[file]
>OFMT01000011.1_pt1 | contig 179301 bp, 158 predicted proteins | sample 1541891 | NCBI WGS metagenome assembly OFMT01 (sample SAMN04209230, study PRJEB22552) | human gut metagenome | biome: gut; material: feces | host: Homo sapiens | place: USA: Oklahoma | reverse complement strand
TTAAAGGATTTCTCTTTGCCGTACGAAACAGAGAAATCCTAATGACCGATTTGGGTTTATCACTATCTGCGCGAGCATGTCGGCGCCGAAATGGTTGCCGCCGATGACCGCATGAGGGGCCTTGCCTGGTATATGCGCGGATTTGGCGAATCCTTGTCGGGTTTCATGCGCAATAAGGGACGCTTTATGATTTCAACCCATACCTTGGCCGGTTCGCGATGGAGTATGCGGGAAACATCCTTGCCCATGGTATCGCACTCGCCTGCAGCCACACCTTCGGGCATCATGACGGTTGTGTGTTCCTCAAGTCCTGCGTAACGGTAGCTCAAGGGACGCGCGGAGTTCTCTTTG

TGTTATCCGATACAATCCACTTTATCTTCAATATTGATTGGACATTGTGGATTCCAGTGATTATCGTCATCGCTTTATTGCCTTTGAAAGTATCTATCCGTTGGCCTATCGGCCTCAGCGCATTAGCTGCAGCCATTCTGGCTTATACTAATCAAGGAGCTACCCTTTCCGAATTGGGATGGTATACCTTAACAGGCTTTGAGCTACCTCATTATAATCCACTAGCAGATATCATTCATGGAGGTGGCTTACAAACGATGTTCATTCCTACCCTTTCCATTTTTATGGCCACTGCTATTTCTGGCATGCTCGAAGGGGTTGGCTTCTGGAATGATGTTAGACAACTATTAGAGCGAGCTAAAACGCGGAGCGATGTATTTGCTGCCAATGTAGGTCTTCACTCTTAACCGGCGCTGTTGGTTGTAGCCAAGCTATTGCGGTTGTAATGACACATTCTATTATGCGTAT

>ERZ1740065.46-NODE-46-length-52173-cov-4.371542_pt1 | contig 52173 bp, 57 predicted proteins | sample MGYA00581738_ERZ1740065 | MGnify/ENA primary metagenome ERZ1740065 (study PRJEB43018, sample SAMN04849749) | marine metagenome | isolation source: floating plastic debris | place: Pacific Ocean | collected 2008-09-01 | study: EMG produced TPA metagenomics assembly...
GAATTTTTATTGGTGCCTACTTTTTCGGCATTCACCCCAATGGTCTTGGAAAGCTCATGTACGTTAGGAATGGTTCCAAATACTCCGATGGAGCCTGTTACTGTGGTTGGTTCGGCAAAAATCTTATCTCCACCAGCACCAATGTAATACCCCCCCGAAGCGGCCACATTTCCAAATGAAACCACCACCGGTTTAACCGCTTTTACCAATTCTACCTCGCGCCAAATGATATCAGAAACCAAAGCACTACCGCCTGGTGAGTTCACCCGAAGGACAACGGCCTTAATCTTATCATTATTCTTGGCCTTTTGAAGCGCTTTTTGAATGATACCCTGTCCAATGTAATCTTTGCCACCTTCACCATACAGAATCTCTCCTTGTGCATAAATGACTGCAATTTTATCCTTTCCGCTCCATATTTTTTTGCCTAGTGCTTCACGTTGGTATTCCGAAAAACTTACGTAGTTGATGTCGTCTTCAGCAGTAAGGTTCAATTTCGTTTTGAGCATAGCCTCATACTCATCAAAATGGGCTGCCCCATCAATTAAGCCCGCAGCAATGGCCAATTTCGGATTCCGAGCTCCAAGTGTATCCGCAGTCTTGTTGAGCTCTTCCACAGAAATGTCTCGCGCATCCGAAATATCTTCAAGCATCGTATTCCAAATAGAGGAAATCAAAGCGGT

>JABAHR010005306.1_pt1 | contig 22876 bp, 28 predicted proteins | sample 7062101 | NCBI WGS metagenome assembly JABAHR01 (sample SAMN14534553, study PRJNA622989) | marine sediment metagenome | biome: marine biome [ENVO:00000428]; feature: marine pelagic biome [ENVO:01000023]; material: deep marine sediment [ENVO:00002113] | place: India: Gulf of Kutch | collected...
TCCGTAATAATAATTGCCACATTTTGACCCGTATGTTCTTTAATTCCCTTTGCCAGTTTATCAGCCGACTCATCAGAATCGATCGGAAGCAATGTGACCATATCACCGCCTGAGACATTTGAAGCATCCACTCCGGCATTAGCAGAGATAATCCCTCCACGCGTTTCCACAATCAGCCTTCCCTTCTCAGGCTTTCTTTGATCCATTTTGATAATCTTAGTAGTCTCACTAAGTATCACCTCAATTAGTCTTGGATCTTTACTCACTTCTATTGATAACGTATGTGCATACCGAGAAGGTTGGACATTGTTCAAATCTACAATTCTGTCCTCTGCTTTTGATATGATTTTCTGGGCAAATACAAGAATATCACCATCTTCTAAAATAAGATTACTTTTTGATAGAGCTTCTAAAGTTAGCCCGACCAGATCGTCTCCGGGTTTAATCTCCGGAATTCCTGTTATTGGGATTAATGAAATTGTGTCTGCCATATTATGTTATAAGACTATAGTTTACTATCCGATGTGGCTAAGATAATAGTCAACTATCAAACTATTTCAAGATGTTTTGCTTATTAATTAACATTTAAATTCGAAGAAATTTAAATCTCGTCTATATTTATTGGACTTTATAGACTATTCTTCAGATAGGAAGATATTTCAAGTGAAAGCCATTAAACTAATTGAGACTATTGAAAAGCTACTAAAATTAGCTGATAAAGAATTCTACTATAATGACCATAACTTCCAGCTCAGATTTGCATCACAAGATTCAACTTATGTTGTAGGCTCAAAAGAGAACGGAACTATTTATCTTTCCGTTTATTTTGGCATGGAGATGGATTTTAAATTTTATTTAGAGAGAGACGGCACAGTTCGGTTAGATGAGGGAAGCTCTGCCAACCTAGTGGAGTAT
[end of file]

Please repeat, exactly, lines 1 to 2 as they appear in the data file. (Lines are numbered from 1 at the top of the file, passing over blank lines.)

>OFMT01000011.1_pt1 | contig 179301 bp, 158 predicted proteins | sample 1541891 | NCBI WGS metagenome assembly OFMT01 (sample SAMN04209230, study PRJEB22552) | human gut metagenome | biome: gut; material: feces | host: Homo sapiens | place: USA: Oklahoma | reverse complement strand
TTAAAGGATTTCTCTTTGCCGTACGAAACAGAGAAATCCTAATGACCGATTTGGGTTTATCACTATCTGCGCGAGCATGTCGGCGCCGAAATGGTTGCCGCCGATGACCGCATGAGGGGCCTTGCCTGGTATATGCGCGGATTTGGCGAATCCTTGTCGGGTTTCATGCGCAATAAGGGACGCTTTATGATTTCAACCCATACCTTGGCCGGTTCGCGATGGAGTATGCGGGAAACATCCTTGCCCATGGTATCGCACTCGCCTGCAGCCACACCTTCGGGCATCATGACGGTTGTGTGTTCCTCAAGTCCTGCGTAACGGTAGCTCAAGGGACGCGCGGAGTTCTCTTTG